40 Vascular Anomalies
Vascular anomalies are common lesions that affect the pediatric population. The most common tumors include infantile hemangioma, congenital hemangioma, kaposiform hemangioendothelioma, and pyogenic granuloma. The most frequent malformations are capillary malformation, venous malformation, lymphatic malformation, and arteriovenous malformation. Management is based on the type of lesion and may include laser, sclerotherapy, embolization, resection, or pharmacotherapy (topical, intralesional, systemic).
Vascular anomalies are disorders that affect capillaries, arteries, veins, or lymphatics. Because these lesions usually involve the skin, the initial consultation often is with a plastic surgeon. Vascular anomalies are common, affecting 5.5% of the population. Lesions are classified biologically, based on their clinical behavior and cellular characteristics (Table 40‑1 ). The field is confusing because lesions look similar, and imprecise terminology is used (Table 40‑2).
There are two broad types of vascular anomalies: tumors and malformations. Tumors demonstrate endothelial proliferation and affect approximately 5% of the population. There are four major lesions: (1) infantile hemangioma (IH), (2) congenital hemangioma (CH), (3) kaposiform hemangioendothelioma (KHE), and (4) pyogenic granuloma (PG; Fig. 40‑1). Vascular malformations are errors in vascular development and have minimal endothelial turnover; they affect approximately 0.5% of the population. There are four major types based on the anomalous vessel(s): (1) capillary malformation (CM), (2) lymphatic malformation (LM), (3) venous malformation (VM), (4) arteriovenous malformation (AVM; Fig. 40‑2). Recently, the causative mutation for many vascular anomalies has been identified (Fig. 40‑3).
More than 90% of vascular anomalies can be diagnosed by history and physical examination (Table 40‑3). Approximately 9% of lesions require imaging for diagnosis, and less than 1% of vascular anomalies need histopathology to identify the lesion. Generally, the first-line imaging modality to confirm the type of vascular anomaly is ultrasound because it does not require sedation and is easy to perform. Magnetic resonance imaging (MRI) is used for lymphatic, venous, and AVMs to confirm their diagnosis and determine the extent of disease. Biopsy is reserved for a vascular anomaly that cannot be diagnosed despite imaging.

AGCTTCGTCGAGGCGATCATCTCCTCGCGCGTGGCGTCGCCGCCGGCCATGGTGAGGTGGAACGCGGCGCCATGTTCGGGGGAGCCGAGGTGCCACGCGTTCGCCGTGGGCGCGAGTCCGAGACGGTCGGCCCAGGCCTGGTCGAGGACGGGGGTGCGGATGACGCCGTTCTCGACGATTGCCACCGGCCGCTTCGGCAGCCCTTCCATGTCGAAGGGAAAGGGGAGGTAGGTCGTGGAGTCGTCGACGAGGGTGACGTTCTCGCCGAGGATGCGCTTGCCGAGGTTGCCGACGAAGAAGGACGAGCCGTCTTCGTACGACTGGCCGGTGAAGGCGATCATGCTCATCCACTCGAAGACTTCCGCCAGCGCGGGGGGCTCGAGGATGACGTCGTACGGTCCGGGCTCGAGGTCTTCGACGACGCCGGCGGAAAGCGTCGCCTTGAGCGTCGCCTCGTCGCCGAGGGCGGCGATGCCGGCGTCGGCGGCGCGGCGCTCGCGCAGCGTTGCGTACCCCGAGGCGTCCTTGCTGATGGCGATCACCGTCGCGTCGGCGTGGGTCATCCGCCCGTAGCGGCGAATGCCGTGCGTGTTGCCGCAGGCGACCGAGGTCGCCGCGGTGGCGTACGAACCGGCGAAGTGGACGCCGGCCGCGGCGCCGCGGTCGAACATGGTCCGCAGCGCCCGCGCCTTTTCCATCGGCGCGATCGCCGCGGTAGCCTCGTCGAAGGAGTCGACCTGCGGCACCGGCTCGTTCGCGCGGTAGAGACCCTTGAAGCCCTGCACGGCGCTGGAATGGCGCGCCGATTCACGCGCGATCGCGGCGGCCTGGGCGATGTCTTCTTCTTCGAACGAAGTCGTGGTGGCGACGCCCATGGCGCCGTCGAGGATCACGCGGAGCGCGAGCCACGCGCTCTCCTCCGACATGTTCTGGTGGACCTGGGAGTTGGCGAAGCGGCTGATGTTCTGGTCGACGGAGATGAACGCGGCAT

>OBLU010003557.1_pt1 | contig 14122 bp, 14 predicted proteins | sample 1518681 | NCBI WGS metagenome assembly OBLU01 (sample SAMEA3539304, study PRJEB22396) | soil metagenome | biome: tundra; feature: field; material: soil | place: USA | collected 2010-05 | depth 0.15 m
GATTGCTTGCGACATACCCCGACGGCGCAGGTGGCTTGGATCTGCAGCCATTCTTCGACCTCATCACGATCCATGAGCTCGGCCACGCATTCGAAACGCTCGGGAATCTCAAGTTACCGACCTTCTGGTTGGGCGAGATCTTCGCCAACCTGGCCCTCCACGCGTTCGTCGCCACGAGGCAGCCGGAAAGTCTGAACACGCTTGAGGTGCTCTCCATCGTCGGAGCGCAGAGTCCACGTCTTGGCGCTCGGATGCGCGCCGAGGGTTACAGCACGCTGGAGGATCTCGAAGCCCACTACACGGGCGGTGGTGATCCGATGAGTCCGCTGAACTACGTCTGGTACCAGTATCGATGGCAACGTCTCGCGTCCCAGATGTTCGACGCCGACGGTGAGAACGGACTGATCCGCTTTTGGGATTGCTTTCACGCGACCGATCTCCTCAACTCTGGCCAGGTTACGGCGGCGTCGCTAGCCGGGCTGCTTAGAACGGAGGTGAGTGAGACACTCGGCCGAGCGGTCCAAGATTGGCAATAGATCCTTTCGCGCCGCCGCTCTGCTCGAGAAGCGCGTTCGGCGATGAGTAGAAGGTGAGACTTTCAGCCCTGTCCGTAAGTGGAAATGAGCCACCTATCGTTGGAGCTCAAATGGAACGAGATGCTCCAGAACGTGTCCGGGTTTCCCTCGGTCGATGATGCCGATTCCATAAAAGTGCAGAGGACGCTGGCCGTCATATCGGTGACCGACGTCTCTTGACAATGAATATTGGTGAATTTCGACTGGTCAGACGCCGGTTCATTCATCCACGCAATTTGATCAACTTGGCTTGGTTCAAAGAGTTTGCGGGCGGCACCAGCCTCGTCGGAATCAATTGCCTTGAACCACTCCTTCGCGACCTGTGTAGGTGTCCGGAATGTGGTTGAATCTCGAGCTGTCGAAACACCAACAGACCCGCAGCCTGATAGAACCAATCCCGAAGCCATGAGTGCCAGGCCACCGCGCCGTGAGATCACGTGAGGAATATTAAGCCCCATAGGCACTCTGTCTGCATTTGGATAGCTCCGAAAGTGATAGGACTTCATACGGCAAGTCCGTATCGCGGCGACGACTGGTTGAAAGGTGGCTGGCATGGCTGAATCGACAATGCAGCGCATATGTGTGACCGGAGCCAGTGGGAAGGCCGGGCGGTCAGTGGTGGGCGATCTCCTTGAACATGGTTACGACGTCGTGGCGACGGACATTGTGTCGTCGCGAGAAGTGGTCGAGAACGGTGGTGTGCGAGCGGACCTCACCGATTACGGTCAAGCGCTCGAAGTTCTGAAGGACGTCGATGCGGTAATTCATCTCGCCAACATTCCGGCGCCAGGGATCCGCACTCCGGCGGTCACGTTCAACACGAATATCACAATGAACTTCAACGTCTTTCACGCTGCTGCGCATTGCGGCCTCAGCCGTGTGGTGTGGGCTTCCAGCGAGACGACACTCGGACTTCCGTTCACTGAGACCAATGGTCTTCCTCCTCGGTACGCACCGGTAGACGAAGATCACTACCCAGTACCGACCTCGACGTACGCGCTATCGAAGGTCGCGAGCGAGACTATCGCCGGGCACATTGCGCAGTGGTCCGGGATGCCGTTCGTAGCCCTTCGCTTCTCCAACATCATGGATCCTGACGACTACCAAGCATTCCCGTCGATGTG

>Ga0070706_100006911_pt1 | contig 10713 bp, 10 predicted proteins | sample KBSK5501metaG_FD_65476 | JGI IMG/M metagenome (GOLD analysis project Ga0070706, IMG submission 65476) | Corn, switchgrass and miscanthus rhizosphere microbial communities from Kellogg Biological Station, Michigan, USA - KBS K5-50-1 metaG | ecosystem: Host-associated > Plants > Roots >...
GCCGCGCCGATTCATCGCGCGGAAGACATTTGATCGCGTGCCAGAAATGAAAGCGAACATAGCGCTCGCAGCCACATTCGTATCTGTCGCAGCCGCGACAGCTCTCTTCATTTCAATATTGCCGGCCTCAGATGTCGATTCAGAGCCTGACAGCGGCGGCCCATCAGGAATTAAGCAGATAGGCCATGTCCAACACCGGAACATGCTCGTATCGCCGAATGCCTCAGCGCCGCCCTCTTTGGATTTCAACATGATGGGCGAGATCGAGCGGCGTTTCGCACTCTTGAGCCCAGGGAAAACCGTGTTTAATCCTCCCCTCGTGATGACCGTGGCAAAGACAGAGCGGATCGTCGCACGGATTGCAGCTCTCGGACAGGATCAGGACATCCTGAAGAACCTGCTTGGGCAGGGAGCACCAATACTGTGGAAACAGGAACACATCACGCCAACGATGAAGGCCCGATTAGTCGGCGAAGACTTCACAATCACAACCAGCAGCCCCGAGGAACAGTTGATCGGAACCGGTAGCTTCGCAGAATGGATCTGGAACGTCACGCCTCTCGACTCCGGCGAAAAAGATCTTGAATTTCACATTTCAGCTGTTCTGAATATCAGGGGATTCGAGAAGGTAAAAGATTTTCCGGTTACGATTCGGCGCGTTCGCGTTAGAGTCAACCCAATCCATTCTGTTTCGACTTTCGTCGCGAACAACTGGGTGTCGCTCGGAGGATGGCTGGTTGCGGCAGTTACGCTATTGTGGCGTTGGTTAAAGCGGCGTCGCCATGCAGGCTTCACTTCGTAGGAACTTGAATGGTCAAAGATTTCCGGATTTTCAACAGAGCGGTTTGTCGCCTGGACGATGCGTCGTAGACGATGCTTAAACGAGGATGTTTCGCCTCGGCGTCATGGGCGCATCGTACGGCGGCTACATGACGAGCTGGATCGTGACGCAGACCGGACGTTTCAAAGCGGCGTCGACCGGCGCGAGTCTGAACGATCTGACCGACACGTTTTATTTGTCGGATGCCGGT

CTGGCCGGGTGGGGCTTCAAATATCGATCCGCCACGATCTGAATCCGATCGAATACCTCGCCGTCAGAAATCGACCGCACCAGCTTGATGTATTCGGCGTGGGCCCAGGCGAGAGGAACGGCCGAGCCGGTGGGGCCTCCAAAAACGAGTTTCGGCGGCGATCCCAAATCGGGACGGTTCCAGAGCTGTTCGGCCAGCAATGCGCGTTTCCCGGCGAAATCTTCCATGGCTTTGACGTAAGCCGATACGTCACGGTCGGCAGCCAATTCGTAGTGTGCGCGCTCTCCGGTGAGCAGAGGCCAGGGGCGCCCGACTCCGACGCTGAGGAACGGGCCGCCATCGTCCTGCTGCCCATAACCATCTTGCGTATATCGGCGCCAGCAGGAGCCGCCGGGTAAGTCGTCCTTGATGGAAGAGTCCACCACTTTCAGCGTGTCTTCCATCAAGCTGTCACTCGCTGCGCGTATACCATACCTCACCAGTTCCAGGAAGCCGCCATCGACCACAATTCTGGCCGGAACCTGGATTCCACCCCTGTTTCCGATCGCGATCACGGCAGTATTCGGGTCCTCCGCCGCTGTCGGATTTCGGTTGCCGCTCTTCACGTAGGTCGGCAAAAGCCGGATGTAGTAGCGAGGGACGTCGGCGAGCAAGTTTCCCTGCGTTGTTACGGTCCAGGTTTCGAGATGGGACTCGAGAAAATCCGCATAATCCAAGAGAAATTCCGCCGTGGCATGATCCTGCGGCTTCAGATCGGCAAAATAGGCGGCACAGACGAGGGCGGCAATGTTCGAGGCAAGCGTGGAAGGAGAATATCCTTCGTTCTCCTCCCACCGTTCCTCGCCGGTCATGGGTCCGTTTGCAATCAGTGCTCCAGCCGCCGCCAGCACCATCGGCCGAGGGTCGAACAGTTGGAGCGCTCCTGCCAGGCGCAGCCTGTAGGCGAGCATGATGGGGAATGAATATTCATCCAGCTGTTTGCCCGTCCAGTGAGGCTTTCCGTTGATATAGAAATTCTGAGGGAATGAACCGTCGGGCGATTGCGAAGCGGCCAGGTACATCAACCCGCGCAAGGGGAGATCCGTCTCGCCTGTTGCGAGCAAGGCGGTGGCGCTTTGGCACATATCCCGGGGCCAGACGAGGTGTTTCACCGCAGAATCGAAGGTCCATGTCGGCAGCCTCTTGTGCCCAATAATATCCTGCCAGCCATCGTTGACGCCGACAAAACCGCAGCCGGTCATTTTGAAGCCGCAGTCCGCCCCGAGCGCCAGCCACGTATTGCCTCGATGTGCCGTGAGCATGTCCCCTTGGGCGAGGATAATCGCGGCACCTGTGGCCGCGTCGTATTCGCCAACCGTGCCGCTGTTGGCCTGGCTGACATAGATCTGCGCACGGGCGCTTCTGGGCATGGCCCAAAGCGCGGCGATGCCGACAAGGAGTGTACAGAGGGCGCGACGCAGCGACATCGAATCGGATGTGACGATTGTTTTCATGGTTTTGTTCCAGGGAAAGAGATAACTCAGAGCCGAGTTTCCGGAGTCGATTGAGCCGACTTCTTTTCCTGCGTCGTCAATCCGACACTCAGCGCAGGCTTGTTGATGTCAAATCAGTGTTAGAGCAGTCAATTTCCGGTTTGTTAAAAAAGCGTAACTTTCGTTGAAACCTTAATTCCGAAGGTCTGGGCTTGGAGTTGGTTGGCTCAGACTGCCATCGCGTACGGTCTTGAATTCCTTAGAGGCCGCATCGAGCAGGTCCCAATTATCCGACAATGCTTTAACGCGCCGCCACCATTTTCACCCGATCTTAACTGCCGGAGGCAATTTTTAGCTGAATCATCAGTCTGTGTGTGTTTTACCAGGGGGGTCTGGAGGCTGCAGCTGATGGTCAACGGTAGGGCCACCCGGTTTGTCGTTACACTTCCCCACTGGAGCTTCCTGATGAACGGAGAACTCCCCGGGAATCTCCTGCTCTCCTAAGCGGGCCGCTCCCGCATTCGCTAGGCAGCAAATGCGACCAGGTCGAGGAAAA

Sporadic venous malformation
Verrucous venous malformation
Cutaneomucosal venous malformation
Cerebral cavernous malformation
Sporadic lymphatic malformation
Familial congenital primary lymphedema
Capillary malformation–arteriovenous malformation
Hereditary hemorrhagic telangiectasia type 1 (HHT1)
Hereditary hemorrhagic telangiectasia type 2 (HHT2)
PTEN-associated vascular anomaly
Abbreviation: PTEN, phosphatase and tensin homolog.
40.2.1 Infantile Hemangioma
IH is the most common tumor of infancy, affecting 4 to 5% of infants. IH is more frequent in premature children and in females (4:1). The median age of appearance is 2 weeks; 50% are noted at birth as a telangiectatic stain, pale spot, or ecchymotic area. IH grows faster than the child during the first 9 months of age (proliferating phase); 80% of its size is achieved by 3.2 (±1.7) months. IH is red when it involves the superficial dermis. A lesion beneath the skin may not be appreciated until 3 to 4 months of age when it has grown large enough to cause a visible mass; the overlying skin may appear bluish. After 12 months, the tumor begins to regress (involuting phase); the color fades and the lesion flattens. Involution ceases in most of children by age 4 years (involuted phase). After involution, one-half of children will have residual telangiectasias, scarring, fibrofatty residuum, redundant skin, or destroyed anatomical structures.
Infants with five or more small (<5 mm) IHs have a 16% risk of having hepatic hemangiomas, which are typically asymptomatic. PHACE association consists of a plaquelike IH in a regional distribution of the face with at least one of the following anomalies: Posterior fossa brain malformation, Hemangioma, Arterial cerebrovascular anomalies, Coarctation of the aorta and cardiac defects, Eye/Endocrine abnormalities. Because 8% of children have a stroke in infancy, these patients should have an MRI to evaluate the brain and cerebrovasculature. Infants are referred for ophthalmologic, endocrine, and cardiac evaluation to rule out associated anomalies. LUMBAR association (Lower body infantile hemangioma, Urogenital anomalies, Myelopathy, Bony deformities, Anorectal malformations, Renal anomalies) typically affects the sacral area or lumbar region. Ultrasonography is obtained to rule out associated anomalies in infants less than 4 months of age. MRI is indicated in older infants or when ultrasound is equivocal.